Five yoga therapy tools educators can use to combat burnout and improve well-being
By Kimberly A. Searl
Yoga therapy tools that facilitate mindfulness, grounding, compassion, and stress regulation can give teachers and students the gift of full presence in the classroom. As teachers build resources to manage the demands of their profession, yoga therapy tools can improve self-regulation and help reduce burnout.
Teachers may face occupational stress through high workloads and the pressures of standardized testing, not to mention the additional challenges of a global pandemic. This stress, in turn, can adversely affect health and well-being, as well as the classroom environment. In one study, researchers found that occupational stress was linked to students’ physiological stress: Higher levels of teacher burnout predicted higher morning cortisol in elementary school students. Furthermore, contemplative interventions like mindfulness training can increase self-compassion and reduce teacher burnout.
Experts don’t share a single definition for burnout, but its qualities can include exhaustion, listlessness, and general inability to cope with the demands of daily life and work. Research shows that some causes of teacher burnout include personal factors like perceived self-efficacy and work related attitudes—as well as situational factors like number of students in the classroom and general working environment.
Calm mind and body to feel better
Your brain and body work better together when you’re calm and relaxed than when you are stressed and worried. Here are five yoga therapy tools to combat burnout and improve well-being:
1. Reciting mantras can help us stay in the present moment. A major obstacle in being present is the attachment to thoughts, which often project us into the future or past. A mantra is a statement or slogan repeated frequently; it can help us detach from our thoughts, decreasing tension by continually returning to the present moment. Perhaps start with these: I am right here, right now. I can handle hard things.
2. Mindful breathing helps you turn your awareness inward without judgment. Observing the natural breath facilitates a shift from reactivity to receptivity. Place one hand over your heart and one hand on your belly for 10–30 seconds. Check in with your natural breath, allowing it to anchor you in awareness. Notice: How do you feel?
3. Grounding through the breath can elevate mood and reduce emotional stress. Take 60 seconds to trace a butterfly on your chest: Place your hand on your breastbone, noticing how it rises and falls with your breath. Then trace a line to your right shoulder, right hip, and belly button. Then trace your left hip, left shoulder, and return to the sternum. Breathe into the space you just traced on your body.
4. Compassionate communication improves relationships in daily life. Intentional speech rejects mindless chatter, gossip, slander, assumptions, and lies. It requires you to be honest with yourself. Speech is persuasive—what you say impacts the environment in which you work. To develop more compassionate communication, try making an observation rather than a judgment, name your feelings before creating an opinion, express your needs, and make requests rather than demands.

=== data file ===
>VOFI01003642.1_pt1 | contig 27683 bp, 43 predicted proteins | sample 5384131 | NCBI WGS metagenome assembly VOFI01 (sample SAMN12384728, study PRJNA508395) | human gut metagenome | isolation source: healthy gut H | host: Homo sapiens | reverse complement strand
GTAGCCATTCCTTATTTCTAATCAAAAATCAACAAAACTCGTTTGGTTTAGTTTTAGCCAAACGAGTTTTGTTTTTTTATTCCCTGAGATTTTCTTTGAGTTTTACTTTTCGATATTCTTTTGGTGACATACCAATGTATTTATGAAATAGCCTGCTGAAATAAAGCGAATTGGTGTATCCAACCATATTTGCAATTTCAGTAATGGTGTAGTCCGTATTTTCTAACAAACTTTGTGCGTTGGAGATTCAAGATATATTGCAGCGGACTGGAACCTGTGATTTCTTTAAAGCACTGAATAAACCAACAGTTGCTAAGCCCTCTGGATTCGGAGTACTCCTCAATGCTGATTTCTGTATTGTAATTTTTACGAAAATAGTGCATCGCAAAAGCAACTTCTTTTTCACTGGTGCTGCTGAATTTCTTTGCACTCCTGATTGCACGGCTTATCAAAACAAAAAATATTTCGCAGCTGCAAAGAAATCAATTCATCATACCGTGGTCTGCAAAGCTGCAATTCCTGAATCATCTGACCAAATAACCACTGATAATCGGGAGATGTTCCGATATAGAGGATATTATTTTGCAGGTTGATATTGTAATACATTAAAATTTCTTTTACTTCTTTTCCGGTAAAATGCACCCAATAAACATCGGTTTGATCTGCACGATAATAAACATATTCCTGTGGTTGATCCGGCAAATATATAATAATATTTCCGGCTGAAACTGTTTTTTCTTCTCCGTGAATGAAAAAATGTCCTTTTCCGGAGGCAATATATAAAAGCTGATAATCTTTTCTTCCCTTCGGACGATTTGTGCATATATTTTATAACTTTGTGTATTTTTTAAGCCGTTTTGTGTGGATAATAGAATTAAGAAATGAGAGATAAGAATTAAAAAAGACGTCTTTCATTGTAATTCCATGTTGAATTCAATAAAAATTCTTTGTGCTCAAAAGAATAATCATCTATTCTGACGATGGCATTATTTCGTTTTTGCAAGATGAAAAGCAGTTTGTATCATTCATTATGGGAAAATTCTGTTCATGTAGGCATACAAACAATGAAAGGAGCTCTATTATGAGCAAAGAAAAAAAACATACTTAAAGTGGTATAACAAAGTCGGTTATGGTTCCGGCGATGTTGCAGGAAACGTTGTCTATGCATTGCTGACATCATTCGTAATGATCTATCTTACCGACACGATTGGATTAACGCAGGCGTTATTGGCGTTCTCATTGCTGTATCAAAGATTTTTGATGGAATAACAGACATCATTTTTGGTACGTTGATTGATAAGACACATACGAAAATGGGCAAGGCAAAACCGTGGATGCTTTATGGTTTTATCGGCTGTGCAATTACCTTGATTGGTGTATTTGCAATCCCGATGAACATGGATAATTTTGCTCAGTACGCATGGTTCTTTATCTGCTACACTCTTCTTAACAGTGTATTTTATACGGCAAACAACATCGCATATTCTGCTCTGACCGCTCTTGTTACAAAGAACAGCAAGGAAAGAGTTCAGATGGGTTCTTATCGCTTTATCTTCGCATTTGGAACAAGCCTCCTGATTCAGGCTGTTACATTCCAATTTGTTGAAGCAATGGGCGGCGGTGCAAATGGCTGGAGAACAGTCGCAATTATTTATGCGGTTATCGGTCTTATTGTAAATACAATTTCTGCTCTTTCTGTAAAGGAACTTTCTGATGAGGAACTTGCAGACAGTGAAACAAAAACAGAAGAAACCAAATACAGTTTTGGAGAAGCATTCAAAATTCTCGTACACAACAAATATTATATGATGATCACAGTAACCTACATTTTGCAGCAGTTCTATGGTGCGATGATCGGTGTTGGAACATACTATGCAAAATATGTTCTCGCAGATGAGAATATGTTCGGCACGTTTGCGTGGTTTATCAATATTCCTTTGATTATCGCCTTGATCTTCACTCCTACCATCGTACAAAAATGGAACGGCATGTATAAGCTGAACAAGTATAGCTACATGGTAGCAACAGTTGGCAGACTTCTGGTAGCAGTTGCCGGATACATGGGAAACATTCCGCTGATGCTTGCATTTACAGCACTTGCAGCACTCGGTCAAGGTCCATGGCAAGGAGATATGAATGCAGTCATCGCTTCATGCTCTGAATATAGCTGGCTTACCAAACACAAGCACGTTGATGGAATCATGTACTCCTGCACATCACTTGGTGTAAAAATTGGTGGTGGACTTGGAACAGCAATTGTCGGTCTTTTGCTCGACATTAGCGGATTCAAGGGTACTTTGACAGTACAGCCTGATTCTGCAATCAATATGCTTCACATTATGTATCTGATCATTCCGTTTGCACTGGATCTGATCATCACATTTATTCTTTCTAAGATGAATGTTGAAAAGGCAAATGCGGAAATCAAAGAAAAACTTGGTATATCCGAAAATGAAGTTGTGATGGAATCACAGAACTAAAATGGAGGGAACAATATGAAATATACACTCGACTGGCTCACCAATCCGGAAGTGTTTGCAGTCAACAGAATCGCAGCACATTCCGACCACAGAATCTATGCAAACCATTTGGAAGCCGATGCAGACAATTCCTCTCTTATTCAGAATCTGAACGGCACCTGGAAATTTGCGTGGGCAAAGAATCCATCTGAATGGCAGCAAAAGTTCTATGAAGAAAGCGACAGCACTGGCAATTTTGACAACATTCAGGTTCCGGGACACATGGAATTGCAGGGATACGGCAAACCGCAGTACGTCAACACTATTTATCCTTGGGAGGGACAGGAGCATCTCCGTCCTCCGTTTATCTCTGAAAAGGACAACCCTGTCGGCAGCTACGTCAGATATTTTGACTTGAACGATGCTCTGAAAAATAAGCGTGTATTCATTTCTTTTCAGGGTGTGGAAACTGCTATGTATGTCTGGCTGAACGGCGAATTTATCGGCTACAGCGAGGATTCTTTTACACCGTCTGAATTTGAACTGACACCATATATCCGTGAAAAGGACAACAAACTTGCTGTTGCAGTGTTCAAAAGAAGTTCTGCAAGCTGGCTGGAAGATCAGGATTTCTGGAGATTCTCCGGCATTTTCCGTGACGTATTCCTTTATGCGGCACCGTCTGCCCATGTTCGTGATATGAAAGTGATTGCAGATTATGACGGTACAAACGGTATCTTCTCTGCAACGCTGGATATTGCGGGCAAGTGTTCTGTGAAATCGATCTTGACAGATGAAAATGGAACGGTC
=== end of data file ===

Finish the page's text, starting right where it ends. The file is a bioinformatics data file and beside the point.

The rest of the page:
5. Self-study involves learning from yourself and can be cultivated through adopting personal mindfulness and yoga practices. These practices can support you in developing self-awareness in all activities and efforts—even welcoming and accepting your limitations. Self-study teaches you to be centered, to be responsive rather than reactive, and to notice and reduce unwanted or self-destructive tendencies.
These yoga therapy tools can support educators in reducing stress and improving overall well-being for themselves and their students. Here are three perspectives (shared with permission) from the dedicated public school teachers and administrators I work with every month:
“Learning about compassionate communication, empathy, and looking at a variety of perspectives has been invaluable in my work with students, parents, and staff. I feel more in control of handling stressful situations, can ‘let go’ of negativity and not hold onto it for multiple days.” —Jenny Francisco, restorative practices coordinator
“I have found that incorporating the techniques of deep breathing, grounding, and awareness has made it easier for me to handle those chaotic moments in the classroom.” —Kara Clark, eighth grade Language Arts teacher
“I have implemented mindfulness breathing exercises with my students before tests as well as during other stressful situations. The students have gotten used to this and request it on test days now.” —Jenna Andrews, fifth grade math teacher
Kimberly Searl, MS, C-IAYT, works with clients on the autism spectrum as well as those with chronic pain and trauma. She also offers school-based mindfulness training. Find her on Instagram, Facebook, and the TEDx stage.